Today we’d like to introduce you to B.J. Council.
Hi B.J., so excited to have you with us today. What can you tell us about your story?
I’m a retired police executive whose policing career crashed and burned at the end of my tour of duty. I left under a scandal in 2010 from Durham City Police Department. I admitted to my mistake and retired under a very public scrutiny of my professional and personal integrity. Thanks to my wife, family, and my true friends, I was able to move forward. In the fall of 2014, a colleague came to visit for NCCU’s homecoming. He had left Durham PD to become a DEA agent and an ordained minister, not necessarily in that order. He said to me, “There’s more for you to do”. I was working a delivery job, and he, (Gregory Scott) insisted that I needed to seek a higher power and find my purpose. This discussion of policing of Black bodies–even though Trayvon Martin wasn’t a police issue–raised those concerns. I watched a Black male in Trayvon’s community tell a reporter that, “They” are always harassing us. “They ” of course were the police. As a retired police executive, I immediately asked out loud, “Well, did you tell anyone?” It was in that moment what I’ve always known as a Black person and officer that Black people don’t file complaints on officers, they believe nothing will happen and their complaints will fall on deaf ears. In that moment I realized that in order to shift that paradigm I needed to figure out a way to empower the communities that we serve, to let them know the power to reform policing is at the street level. I provide the policing perspective that most don’t know. They just know the TV version. This is done by understanding both perspectives, that of the community and the officers who are also a part of the community. I’ve been doing this for six years. I often hear after the workshop, ” You know I never thought of it that way”. It’s simply communicating in a manner that allows both perspectives to be heard and respected. I’m not asking for anyone to be best friends with law enforcement. I’m simply saying that you both have one goal in mind during the interaction, and that is to get home safely. The officer wants that just as much as the community member. It’s a goal they both can live with. So, in the fall of 2015 You & Five-O, LLC was born.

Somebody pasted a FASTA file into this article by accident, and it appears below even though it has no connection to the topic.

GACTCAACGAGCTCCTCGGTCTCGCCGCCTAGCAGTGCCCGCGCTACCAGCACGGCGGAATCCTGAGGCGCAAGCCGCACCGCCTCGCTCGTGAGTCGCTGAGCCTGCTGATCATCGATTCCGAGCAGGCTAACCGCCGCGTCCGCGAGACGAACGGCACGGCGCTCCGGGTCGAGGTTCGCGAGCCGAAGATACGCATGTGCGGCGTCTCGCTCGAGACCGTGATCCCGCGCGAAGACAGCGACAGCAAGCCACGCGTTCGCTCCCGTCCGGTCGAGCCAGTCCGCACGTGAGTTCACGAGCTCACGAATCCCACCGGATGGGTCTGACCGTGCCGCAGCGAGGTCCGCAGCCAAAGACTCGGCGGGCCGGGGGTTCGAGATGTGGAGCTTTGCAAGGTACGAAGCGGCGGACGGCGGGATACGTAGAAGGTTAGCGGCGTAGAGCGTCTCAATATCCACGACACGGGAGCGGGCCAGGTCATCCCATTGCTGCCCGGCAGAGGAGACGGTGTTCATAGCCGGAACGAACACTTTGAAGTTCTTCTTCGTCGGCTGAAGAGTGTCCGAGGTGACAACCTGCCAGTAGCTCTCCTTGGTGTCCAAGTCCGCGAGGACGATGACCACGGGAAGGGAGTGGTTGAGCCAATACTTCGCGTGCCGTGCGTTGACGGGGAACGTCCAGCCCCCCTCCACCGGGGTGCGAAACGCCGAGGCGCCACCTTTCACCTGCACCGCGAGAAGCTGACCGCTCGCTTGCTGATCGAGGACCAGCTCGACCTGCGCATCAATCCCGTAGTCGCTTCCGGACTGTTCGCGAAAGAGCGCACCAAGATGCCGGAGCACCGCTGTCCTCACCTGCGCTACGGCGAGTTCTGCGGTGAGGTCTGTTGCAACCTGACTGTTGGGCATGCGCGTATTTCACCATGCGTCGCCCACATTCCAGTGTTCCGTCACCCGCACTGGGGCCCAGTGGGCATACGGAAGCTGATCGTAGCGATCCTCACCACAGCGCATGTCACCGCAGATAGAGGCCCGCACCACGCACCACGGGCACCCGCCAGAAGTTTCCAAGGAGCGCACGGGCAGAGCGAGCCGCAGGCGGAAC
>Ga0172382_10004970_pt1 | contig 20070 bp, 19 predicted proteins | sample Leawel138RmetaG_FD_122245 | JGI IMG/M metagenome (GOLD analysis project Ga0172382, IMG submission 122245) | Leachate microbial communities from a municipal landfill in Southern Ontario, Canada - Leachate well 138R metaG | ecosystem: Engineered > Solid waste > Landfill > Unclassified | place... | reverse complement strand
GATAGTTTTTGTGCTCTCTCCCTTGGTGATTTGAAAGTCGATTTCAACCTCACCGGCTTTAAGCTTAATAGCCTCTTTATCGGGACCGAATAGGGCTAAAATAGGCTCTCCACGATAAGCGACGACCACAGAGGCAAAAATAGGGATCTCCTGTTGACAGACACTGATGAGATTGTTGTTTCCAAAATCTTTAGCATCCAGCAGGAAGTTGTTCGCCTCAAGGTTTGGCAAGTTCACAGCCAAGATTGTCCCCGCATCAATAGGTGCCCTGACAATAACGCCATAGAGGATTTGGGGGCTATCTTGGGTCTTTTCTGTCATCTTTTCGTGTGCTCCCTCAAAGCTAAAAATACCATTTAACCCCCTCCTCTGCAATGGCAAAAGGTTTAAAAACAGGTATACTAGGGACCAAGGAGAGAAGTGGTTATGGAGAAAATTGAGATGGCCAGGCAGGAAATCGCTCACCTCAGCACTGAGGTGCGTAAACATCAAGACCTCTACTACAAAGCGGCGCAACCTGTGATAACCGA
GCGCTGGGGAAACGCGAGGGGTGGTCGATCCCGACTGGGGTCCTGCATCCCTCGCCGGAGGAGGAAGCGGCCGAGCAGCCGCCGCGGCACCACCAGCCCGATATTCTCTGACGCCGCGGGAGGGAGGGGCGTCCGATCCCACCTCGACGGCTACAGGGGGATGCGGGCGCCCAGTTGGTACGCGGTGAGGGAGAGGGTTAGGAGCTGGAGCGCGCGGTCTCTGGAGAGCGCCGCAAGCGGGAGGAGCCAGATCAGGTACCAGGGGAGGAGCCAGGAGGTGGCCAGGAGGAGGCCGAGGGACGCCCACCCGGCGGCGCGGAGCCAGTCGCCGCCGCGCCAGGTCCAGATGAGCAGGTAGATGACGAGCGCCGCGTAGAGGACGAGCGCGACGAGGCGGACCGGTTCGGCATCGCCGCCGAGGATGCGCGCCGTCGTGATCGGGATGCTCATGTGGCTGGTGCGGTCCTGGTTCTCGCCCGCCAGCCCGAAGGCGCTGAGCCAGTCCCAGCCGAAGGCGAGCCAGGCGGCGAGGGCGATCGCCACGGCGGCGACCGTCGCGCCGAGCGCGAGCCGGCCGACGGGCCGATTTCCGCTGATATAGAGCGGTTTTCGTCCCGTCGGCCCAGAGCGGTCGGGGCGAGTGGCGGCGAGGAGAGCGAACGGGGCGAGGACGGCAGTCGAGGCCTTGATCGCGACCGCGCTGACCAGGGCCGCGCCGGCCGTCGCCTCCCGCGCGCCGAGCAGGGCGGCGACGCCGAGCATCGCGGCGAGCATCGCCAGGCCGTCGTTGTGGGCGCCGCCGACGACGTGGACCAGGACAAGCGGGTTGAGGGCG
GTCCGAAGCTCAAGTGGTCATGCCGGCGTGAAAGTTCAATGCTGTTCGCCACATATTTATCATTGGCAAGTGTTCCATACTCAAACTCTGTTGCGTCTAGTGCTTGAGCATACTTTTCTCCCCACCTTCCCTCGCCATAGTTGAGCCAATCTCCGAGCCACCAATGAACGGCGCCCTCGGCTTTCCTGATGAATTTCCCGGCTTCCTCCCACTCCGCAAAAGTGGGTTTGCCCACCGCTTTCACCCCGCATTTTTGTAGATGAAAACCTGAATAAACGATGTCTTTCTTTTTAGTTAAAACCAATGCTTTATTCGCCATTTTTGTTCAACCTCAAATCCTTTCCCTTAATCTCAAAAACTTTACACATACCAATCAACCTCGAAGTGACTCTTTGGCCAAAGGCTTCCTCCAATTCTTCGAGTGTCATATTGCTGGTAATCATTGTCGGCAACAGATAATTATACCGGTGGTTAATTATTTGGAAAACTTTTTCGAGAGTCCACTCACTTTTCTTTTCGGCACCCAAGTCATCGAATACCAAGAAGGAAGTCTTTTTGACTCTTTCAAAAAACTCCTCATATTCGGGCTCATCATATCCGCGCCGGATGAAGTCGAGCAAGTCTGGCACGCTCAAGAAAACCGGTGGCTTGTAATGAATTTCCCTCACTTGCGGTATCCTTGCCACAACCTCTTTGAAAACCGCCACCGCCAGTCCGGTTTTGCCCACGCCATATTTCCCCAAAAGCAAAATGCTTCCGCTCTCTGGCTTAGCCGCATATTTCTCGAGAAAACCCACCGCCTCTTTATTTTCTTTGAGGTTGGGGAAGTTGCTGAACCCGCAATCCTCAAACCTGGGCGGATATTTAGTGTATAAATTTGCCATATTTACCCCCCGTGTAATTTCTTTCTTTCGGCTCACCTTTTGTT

Alright, so let’s dig a little deeper into the story – has it been an easy path overall and if not, what were the challenges you’ve had to overcome?